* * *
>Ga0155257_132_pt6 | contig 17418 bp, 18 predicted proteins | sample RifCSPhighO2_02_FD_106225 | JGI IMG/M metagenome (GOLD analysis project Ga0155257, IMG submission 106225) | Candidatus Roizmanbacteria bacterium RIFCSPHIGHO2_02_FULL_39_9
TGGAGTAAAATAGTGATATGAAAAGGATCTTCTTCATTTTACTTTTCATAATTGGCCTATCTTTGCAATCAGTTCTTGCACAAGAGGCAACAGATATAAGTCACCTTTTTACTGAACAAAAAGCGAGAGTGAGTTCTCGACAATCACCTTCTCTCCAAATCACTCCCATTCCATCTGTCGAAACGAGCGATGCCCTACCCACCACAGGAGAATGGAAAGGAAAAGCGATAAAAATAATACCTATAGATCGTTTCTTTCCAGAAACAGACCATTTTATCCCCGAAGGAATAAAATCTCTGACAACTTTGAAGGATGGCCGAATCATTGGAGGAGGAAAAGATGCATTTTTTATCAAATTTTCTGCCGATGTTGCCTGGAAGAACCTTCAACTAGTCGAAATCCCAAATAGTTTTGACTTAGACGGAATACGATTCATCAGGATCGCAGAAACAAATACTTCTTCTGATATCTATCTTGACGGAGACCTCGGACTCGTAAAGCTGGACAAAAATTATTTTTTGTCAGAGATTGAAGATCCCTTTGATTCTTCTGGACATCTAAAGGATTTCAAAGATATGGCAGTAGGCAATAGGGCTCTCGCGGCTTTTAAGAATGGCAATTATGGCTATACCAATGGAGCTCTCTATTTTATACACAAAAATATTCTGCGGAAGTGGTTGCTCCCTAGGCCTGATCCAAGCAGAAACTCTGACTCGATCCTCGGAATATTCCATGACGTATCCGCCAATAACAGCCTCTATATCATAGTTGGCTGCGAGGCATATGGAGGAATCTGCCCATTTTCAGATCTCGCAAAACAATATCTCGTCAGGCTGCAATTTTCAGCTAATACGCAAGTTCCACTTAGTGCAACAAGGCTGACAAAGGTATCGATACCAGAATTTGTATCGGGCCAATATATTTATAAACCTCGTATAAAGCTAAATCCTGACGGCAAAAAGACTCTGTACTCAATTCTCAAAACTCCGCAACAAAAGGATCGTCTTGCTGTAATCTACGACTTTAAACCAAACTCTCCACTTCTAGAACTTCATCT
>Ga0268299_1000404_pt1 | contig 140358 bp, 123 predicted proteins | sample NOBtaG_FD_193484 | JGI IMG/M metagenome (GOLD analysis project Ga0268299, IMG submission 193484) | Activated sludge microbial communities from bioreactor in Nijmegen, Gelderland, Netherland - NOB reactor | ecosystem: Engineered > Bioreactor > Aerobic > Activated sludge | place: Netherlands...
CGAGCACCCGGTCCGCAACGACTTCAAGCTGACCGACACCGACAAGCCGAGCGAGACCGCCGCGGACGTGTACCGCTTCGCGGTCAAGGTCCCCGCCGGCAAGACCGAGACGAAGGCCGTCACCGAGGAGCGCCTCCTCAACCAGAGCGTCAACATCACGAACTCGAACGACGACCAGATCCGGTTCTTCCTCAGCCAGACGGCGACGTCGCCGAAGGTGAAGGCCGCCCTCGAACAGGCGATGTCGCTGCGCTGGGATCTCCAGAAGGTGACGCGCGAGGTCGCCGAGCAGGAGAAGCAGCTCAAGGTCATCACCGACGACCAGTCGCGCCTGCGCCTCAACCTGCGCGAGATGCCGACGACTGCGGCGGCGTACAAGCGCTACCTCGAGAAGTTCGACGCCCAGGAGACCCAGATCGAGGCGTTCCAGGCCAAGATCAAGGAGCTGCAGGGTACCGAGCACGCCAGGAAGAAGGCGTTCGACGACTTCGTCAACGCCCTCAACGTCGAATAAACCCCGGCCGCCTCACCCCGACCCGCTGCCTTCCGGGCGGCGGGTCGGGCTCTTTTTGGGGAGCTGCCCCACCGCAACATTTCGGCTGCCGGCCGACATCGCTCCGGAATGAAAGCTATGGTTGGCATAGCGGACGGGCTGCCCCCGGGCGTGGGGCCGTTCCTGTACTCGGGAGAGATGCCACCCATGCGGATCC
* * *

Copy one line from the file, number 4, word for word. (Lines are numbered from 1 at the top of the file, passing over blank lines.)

CGAGCACCCGGTCCGCAACGACTTCAAGCTGACCGACACCGACAAGCCGAGCGAGACCGCCGCGGACGTGTACCGCTTCGCGGTCAAGGTCCCCGCCGGCAAGACCGAGACGAAGGCCGTCACCGAGGAGCGCCTCCTCAACCAGAGCGTCAACATCACGAACTCGAACGACGACCAGATCCGGTTCTTCCTCAGCCAGACGGCGACGTCGCCGAAGGTGAAGGCCGCCCTCGAACAGGCGATGTCGCTGCGCTGGGATCTCCAGAAGGTGACGCGCGAGGTCGCCGAGCAGGAGAAGCAGCTCAAGGTCATCACCGACGACCAGTCGCGCCTGCGCCTCAACCTGCGCGAGATGCCGACGACTGCGGCGGCGTACAAGCGCTACCTCGAGAAGTTCGACGCCCAGGAGACCCAGATCGAGGCGTTCCAGGCCAAGATCAAGGAGCTGCAGGGTACCGAGCACGCCAGGAAGAAGGCGTTCGACGACTTCGTCAACGCCCTCAACGTCGAATAAACCCCGGCCGCCTCACCCCGACCCGCTGCCTTCCGGGCGGCGGGTCGGGCTCTTTTTGGGGAGCTGCCCCACCGCAACATTTCGGCTGCCGGCCGACATCGCTCCGGAATGAAAGCTATGGTTGGCATAGCGGACGGGCTGCCCCCGGGCGTGGGGCCGTTCCTGTACTCGGGAGAGATGCCACCCATGCGGATCC